In 1933, Georgia and Florida established that their annual matchup would take place in Jacksonville, Florida, due to its convenience. Both schools were able to access the city by railroad.
While Jacksonville is an ideal middle ground, unconventional situations have left the teams with no choice but to play in alternate locations. Here are some of the most notable times that the rivalry game was not played in Jacksonville.
Georgia counts the 1904 game, played in Macon, as the first between the two schools, while Florida does not count the matchup in its overall record with the Bulldogs.
The Florida school was originally located in Lake City, Florida, and was previously known as Florida Agricultural College, a school that the University of Florida argues does not represent the modern university.
The 1906 Florida football team is the first team the university recognizes in its history after the modern UF was established in 1905.
In 1904, Georgia football head coach Charles Barnard and his team traveled to Macon, and left with a big 52-0 victory over Florida. Today, Georgia recognizes the 1904 game as one of its 53 wins over Florida, while the Gators only count 52 Bulldog wins.
In 1919, the rivalry game took place in Tampa, Florida, the only time to date the game has been played there.
Florida occasionally scheduled its games against schools that would bring larger crowds to Plant Field in Tampa, which was also used for various other sporting events.
Georgia’s football team was given a tour of the local cigar factory while in town, and Florida’s band held a parade for its football team. Georgia came out on top 16-0 in its trip to Tampa.
The two teams met in Savannah in both 1928 and 1930 as Florida’s new football field that would accommodate a larger crowd was still being constructed.
Georgia dominated Florida early in the series, winning the first seven matchups, including 1904, by a combined score of 242-9. In 1928, the Gators unexpectedly prevailed in a 26-6 win over the Bulldogs in Savannah.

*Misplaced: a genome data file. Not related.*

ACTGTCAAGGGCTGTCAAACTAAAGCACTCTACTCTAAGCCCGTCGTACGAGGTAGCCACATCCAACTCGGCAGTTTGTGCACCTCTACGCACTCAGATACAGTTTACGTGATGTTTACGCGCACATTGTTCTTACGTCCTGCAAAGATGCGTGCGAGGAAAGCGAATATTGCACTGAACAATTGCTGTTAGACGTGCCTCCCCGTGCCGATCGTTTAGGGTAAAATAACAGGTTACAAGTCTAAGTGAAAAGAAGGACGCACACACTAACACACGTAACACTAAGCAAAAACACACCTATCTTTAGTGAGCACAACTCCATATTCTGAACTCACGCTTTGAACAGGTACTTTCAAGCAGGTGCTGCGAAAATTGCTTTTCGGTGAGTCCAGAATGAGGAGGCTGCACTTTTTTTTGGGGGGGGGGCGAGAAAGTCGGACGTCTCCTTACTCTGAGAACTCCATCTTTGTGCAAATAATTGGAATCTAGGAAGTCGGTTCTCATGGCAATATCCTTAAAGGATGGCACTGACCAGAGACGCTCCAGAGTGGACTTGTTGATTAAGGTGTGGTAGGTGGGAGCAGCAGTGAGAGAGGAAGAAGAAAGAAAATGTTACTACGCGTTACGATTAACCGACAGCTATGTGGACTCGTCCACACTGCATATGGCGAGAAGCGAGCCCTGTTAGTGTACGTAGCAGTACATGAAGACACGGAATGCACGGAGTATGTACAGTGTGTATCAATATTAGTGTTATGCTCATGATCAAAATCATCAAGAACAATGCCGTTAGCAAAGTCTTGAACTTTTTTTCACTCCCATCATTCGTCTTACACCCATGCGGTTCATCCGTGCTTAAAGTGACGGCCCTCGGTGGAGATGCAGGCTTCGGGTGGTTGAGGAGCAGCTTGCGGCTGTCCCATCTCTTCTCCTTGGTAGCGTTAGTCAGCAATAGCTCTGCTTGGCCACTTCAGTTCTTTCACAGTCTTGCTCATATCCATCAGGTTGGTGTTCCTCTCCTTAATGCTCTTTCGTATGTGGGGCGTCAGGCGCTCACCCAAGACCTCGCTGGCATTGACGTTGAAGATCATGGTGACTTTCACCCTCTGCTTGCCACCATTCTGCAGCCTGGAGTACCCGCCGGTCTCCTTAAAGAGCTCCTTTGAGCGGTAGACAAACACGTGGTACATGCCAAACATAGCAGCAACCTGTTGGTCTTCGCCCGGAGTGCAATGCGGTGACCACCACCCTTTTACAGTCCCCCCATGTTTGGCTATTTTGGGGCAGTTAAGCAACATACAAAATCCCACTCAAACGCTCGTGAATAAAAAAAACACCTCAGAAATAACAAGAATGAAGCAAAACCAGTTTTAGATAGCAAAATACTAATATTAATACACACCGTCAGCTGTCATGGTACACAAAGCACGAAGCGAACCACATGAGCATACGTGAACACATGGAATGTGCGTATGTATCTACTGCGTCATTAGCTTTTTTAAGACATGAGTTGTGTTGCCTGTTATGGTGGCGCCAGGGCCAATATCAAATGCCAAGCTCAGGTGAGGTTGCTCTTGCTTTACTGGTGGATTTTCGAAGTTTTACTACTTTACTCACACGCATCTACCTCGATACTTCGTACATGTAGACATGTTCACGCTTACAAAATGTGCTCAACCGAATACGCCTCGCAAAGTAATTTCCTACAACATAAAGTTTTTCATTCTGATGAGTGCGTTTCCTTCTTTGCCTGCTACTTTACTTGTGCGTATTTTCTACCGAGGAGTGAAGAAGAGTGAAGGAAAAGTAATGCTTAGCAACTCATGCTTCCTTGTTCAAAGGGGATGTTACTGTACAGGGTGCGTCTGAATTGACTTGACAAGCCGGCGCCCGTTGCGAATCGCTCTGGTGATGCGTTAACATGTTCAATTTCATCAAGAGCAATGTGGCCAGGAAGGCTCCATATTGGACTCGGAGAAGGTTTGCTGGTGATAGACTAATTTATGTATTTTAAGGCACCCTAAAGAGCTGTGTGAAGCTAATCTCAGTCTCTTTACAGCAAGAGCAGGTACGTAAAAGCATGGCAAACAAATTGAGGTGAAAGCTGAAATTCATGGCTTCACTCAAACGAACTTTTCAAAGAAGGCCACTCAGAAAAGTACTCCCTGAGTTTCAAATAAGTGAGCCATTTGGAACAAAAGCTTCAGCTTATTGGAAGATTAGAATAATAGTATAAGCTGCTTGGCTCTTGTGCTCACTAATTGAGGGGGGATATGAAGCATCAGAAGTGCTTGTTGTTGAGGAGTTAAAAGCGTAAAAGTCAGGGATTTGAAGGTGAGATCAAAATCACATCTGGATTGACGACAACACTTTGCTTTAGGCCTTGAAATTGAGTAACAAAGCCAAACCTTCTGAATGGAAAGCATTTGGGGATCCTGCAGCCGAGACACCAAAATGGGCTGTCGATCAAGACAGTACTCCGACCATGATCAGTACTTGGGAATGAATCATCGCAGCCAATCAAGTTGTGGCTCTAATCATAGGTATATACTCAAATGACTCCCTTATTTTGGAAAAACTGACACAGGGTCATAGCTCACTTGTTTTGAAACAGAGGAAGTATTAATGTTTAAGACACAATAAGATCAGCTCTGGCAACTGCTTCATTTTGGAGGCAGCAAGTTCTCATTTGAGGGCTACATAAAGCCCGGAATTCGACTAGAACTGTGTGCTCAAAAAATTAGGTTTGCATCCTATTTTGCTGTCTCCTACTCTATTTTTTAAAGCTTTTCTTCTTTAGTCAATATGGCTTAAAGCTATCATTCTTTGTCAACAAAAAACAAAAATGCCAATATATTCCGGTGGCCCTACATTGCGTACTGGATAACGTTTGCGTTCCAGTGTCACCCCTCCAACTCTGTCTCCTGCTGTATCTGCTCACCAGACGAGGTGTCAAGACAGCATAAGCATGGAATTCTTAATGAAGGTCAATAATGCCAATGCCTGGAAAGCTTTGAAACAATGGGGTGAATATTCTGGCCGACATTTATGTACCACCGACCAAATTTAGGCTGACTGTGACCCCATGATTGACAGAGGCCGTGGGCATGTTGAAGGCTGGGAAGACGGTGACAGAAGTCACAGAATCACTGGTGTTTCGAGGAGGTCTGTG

The game had to be stopped late in the fourth quarter as a Florida fan fired a gun into the air, causing fans to rush the field prematurely. Fans of both teams broke out into a fistfight before they exited the field to allow the game’s completion.
Two years later, Georgia and Florida had a much less exciting game, finishing in a 0-0 tie. The construction of Florida’s larger football field faced a series of drainage issues, keeping it from opening until a week after their 1930 matchup on Nov. 1.
1943 is the only year to date since the game became a yearly tradition in 1926 that Georgia and Florida have not played each other.
As the U.S. continued its involvement in World War II, each school decided whether or not it would field a football team in the 1943 season.
Florida president John J. Tigert announced the discontinuation of sports at his school, citing that he could return only 11 football players from the previous season.
Georgia played nine games in the 1943 season with a team of freshmen and transfer students, also seeing a steep decline in football participation due to the war.
Athens, Georgia, and Gainesville, Florida
In 1994 and 1995, as renovations on TIAA Bank Field took place to prepare for the Jacksonville Jaguars, Georgia and Florida did not have a field in Jacksonville for their annual game. The teams played a home-and-home series, making it the first time the game would be played outside of Jacksonville in over 50 years.
The Bulldogs traveled to Gainesville in 1994, falling to the Gators 52-14. In 1995, it was Florida’s turn to come to Athens. The Gators entered the game undefeated and ranked No. 3 in the country, and dominated the Bulldogs 52-17.
With just over a minute remaining in the game, Florida’s backup quarterback Eric Kresser scored the final touchdown, making the Gators the first team to score 50 points on Georgia in Athens.